You can sometimes infer the presence of a

Depth can determine what you may find. Wire corals can be a home to different critters. In shallower water you may find wire coral shrimp seen above (taken by Cor Bosman with Nikon D100 and 105mm lens) while usually around 20 meters and deeper you can find the xeno crab seen below (taken by Julie Edwards with Nikon F100 and 105mm lens)

creature by something they left behind. You may be able to find certain nudibranchs by finding theirs eggs or you can look for eggs of some creatures after finding the parents. Eggs can actually make interesting photo subjects, especially if the embryo is visible inside the egg. Next time you see anemone fish, look around the anemone and see if you can find some eggs.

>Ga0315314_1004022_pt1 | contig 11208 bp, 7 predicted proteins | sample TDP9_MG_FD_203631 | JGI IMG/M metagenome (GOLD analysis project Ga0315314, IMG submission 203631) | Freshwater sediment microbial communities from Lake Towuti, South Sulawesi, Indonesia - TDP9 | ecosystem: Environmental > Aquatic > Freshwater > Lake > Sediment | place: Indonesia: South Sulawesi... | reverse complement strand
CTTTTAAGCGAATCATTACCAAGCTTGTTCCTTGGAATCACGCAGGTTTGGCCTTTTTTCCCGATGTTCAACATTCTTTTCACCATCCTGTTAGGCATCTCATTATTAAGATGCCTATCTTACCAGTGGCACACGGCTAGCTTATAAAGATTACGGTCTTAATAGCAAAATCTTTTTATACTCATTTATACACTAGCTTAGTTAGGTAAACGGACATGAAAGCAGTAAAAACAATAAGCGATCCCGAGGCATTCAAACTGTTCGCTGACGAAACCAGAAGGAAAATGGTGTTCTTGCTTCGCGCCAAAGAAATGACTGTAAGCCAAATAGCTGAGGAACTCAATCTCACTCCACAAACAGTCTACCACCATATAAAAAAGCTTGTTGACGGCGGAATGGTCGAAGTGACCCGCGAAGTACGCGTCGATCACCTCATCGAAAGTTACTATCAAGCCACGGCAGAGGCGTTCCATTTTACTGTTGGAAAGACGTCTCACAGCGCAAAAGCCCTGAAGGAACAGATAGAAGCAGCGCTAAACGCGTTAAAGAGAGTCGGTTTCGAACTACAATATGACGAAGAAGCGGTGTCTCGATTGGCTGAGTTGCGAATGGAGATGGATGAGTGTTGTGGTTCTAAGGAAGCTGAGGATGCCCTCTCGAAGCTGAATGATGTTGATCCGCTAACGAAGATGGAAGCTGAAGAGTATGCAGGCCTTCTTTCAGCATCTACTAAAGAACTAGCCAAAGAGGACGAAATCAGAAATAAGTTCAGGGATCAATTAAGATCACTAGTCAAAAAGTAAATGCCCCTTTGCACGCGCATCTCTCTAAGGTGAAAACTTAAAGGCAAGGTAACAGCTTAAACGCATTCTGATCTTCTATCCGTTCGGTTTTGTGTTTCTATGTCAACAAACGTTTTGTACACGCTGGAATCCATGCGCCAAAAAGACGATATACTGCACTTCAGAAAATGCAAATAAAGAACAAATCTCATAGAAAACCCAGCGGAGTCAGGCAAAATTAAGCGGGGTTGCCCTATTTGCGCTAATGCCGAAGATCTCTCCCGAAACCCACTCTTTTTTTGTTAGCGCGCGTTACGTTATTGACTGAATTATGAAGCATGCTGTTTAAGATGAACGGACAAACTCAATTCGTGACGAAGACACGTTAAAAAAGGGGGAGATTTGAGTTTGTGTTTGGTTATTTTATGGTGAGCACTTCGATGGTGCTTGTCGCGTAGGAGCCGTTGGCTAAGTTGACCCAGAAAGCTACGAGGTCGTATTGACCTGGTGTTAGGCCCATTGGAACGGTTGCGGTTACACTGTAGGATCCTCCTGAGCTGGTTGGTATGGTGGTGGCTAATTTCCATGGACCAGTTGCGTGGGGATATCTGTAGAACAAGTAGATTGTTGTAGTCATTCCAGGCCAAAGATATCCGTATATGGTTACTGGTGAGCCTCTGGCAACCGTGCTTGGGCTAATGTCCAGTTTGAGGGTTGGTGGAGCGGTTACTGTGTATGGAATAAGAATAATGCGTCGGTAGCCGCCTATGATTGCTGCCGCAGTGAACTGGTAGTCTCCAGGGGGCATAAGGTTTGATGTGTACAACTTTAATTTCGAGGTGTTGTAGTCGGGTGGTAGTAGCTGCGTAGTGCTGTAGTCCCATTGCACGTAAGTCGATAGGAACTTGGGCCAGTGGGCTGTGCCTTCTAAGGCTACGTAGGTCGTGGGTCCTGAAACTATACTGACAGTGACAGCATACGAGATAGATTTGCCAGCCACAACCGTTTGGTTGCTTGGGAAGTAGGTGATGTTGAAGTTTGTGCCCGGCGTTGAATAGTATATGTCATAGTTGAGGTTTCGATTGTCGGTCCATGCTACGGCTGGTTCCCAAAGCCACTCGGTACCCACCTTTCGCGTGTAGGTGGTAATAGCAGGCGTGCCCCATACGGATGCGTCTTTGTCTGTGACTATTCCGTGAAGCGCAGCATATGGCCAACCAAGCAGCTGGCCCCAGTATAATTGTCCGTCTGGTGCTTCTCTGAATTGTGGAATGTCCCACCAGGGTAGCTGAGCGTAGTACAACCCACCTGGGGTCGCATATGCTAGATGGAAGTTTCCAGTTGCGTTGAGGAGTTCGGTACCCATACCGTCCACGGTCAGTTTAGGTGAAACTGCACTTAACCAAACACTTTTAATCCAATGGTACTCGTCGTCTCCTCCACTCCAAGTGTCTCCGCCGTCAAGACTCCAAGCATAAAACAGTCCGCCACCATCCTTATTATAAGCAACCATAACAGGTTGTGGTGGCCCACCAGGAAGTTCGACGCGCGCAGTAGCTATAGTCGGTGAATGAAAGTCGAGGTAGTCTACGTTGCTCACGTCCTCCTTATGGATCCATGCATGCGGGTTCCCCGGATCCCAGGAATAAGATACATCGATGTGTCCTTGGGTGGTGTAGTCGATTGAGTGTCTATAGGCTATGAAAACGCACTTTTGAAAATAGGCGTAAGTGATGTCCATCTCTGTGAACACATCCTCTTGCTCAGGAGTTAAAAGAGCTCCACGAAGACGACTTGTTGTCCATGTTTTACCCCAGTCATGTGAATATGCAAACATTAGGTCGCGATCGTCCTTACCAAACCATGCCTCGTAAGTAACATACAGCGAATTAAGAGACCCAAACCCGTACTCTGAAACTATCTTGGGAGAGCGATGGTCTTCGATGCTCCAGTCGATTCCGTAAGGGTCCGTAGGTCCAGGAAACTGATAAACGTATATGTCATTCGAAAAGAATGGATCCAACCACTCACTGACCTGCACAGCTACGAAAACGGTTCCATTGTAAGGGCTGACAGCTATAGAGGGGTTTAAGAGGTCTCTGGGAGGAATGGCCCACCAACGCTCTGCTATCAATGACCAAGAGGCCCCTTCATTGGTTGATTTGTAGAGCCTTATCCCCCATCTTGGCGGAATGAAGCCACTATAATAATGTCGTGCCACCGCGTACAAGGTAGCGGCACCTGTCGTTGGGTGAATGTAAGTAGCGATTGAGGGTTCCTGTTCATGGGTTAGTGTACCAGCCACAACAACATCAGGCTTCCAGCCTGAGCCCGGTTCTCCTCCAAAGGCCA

When you venture into the macro world, you'll soon discover that things look completely different up close. What may appear plain from a foot away can look stunning when photographed up close. Take a look through your lens (if possible) to see what you can find. A very dull looking blenny may reveal an explosion of color when looked at closely. Some hard and soft corals make excellent subjects as they are extremely intricate and detailed. If you can't find that pygmy ornate ghost frog fish you were after, just look through your lens and see what else you can find. You can create stunning photographs of brain coral detail, clam mantles and starfish, things that are often ignored.

It may also help to increase your magnification. We regularly dive with a 105mm lens + teleconverter + close up lens, which gives us anywhere from 5:1 to 7:1. This is a very specialized dive, but can be very rewarding.